Vermont Tenant Rights
Vermont tenant rights differ according to whether the renter is renting an apartment or home, or whether they are renting a mobile home. This article only discusses tenant rights in Vermont as they apply to apartments and rental homes.
Vermont landlord tenant law allows for both written and oral leases. However, to safeguard their Vermont renters rights, tenants are urged to get written leases whenever possible and to obtain photocopies of the lease.
Vermont tenant rights allows landlords to set some of their responsibilities and rules on the lease, but they cannot use the lease to give away their responsibilities to the tenant. This is illegal and a violation of Vermont landlord tenant law.
Tenant rights in Vermont allow the landlord to ask detailed questions about the tenant and their background on the application. Vermont renters rights do not allow them to ask for an application fee, because these fees are illegal under Vermont landlord tenant law and are a violation of Vermont tenant rights.
Vermont renters rights do not limit the amount of the security deposit. The exceptions under tenant rights in Vermont are the cities of Barre and Burlington. These cities have limitations to security deposits in addition to Vermont landlord tenant law. Tenant rights in Vermont also do not stipulate that the landlord must keep the deposit separate from their other funds, nor do Vermont renters rights require that the landlord pay interest on the deposit.
Tenants with Disabilities
Vermont tenant rights allow tenants with disabilities to make reasonable changes to the apartment to accommodate their disability. However, Vermont landlord tenant law requires that they make these changes at their own expense. In addition, Vermont renters rights prohibit landlords from requiring an additional security deposit because of these modifications.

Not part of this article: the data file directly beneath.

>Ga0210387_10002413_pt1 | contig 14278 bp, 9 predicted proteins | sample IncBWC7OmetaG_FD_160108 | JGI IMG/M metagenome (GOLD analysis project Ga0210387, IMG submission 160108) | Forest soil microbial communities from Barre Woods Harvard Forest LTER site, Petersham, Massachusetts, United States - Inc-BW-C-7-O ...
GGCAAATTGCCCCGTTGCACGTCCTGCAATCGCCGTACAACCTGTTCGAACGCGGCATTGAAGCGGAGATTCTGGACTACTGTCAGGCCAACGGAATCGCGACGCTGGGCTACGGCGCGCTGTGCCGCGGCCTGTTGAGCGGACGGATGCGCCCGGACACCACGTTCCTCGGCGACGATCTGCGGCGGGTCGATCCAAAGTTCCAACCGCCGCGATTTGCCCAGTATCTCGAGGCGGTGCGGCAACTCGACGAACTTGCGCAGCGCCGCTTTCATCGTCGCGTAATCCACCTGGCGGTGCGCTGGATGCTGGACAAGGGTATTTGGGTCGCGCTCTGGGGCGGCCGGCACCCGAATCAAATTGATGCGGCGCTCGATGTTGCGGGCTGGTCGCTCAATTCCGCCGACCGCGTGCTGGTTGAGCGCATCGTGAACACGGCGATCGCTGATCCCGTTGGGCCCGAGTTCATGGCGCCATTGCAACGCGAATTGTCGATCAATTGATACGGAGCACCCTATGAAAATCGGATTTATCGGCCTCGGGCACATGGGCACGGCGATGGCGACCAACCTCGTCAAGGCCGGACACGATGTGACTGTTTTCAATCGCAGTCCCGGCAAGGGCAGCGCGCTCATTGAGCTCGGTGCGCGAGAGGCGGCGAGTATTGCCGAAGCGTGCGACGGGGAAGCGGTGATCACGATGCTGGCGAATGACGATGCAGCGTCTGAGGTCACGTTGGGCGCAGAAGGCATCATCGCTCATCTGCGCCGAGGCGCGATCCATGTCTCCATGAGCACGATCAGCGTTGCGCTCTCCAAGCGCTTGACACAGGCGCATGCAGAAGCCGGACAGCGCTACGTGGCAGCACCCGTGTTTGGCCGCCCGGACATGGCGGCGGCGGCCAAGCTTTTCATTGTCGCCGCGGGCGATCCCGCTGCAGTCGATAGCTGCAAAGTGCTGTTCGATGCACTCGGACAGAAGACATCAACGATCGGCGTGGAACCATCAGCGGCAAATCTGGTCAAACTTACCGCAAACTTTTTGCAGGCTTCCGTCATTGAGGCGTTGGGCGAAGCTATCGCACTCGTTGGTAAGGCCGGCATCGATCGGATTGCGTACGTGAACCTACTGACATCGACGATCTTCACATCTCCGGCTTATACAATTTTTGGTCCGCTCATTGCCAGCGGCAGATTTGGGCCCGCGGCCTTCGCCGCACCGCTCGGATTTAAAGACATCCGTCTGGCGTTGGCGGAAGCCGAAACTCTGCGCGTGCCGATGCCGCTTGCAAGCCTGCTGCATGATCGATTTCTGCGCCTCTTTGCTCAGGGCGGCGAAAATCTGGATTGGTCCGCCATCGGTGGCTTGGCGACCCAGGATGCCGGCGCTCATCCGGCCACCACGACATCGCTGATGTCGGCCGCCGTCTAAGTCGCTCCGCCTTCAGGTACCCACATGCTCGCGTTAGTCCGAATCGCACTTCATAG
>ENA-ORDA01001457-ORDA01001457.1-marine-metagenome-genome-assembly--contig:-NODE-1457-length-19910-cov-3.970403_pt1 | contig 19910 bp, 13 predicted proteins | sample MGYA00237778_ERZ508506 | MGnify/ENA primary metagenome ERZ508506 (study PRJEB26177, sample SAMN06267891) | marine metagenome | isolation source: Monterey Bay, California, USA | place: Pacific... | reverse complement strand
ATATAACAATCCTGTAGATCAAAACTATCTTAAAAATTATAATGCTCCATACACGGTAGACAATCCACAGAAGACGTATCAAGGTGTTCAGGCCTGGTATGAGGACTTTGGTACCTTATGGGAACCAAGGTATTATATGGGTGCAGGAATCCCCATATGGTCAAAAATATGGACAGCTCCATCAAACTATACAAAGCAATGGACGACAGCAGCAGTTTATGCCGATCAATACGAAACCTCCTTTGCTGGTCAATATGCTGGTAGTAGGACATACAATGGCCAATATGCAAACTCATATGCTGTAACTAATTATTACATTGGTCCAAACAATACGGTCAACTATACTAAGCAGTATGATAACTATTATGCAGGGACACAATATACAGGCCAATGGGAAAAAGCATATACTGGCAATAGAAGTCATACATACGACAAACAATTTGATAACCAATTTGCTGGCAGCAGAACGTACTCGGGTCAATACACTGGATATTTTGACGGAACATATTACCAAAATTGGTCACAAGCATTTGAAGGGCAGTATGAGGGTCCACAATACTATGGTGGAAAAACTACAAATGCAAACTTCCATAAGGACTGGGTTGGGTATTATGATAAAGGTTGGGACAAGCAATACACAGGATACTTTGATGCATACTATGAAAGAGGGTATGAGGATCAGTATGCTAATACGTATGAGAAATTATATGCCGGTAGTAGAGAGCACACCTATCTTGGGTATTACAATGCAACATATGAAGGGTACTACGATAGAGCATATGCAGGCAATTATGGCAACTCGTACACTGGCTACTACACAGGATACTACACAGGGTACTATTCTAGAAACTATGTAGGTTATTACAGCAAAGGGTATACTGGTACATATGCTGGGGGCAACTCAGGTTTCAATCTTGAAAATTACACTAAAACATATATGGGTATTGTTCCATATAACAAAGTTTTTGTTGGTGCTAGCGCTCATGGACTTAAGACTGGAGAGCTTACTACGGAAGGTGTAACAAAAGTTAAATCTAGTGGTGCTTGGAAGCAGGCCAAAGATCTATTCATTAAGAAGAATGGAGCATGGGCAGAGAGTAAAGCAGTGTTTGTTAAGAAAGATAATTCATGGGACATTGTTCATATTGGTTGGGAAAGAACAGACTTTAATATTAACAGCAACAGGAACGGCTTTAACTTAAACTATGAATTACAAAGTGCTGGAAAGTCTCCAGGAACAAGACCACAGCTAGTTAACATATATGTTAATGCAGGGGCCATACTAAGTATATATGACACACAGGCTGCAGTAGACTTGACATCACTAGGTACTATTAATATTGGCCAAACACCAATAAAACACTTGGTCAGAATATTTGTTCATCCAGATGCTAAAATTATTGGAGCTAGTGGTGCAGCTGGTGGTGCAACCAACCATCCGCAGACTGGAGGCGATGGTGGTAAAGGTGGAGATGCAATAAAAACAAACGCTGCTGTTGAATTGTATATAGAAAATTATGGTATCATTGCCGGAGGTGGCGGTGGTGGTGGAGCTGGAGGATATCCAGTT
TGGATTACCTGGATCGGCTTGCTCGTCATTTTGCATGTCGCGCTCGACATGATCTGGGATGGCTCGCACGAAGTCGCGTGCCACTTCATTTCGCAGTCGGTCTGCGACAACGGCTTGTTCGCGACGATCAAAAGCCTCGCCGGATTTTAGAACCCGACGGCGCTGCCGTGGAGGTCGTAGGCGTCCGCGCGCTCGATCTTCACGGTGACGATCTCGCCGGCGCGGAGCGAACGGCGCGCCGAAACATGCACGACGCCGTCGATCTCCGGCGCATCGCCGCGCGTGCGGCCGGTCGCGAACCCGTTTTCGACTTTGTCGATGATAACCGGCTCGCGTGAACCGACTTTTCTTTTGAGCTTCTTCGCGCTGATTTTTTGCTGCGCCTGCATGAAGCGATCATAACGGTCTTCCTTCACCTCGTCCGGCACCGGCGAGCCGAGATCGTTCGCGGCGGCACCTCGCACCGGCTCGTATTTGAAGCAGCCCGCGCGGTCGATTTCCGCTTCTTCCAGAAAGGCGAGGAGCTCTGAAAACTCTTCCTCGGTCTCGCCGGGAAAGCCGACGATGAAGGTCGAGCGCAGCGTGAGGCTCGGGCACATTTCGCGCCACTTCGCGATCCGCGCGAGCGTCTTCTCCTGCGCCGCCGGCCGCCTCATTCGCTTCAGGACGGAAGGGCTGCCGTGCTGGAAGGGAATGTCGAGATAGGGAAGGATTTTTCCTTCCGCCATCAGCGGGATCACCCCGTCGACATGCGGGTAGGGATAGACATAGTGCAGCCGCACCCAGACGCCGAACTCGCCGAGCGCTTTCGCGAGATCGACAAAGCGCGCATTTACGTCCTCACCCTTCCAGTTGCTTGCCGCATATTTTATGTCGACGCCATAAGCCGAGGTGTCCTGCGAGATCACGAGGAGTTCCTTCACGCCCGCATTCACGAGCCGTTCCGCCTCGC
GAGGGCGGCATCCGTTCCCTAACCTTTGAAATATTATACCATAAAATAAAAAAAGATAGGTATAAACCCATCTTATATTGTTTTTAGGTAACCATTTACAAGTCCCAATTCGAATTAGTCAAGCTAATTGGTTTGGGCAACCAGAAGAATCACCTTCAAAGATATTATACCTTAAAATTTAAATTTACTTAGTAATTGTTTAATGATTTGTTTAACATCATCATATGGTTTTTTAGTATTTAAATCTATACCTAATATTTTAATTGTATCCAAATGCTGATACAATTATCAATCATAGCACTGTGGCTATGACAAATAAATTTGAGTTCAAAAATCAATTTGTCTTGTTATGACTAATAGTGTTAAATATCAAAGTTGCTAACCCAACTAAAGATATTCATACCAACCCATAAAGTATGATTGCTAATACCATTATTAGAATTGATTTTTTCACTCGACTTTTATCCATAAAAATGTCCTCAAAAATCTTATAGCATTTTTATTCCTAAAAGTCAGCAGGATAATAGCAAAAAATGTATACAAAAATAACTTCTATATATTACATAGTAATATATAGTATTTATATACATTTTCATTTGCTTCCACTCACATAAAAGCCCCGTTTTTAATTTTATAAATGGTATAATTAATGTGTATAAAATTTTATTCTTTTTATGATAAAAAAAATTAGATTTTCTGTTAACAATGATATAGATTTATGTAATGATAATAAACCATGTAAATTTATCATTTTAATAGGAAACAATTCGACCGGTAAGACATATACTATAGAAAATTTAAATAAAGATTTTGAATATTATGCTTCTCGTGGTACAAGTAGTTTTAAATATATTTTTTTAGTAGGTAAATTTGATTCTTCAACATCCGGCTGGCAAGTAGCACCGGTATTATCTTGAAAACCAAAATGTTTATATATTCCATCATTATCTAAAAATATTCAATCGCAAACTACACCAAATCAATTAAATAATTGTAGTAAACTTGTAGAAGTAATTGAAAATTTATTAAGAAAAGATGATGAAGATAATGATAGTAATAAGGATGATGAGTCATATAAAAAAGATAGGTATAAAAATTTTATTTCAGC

Vermont tenant rights set restrictions on when landlords can enter a property. According to Vermont renters rights, landlords can only enter the property without notice in an emergency situation. Tenant rights in Vermont require that the landlord gives the tenant a 48 hour notice before entering the property.
Vermont renters rights require that a landlord give a tenant 60 days notice before they have a rent increase. With the exception of the city of Burlington and subsidized housing, Vermont tenant rights do not restrict the amount of rent increases.
Vermont tenant rights do not prohibit the landlord from charging reasonable late fees. However, according to tenant rights in Vermont, these fees must reflect the actual expenses the landlord would incur as a result of the late rent.
Vermont landlord tenant law does not require that landlords provide appliances. However, if the appliances are provided, tenant rights in Vermont require that the appliances are kept in good working order by the landlord, according to Vermont landlord tenant law.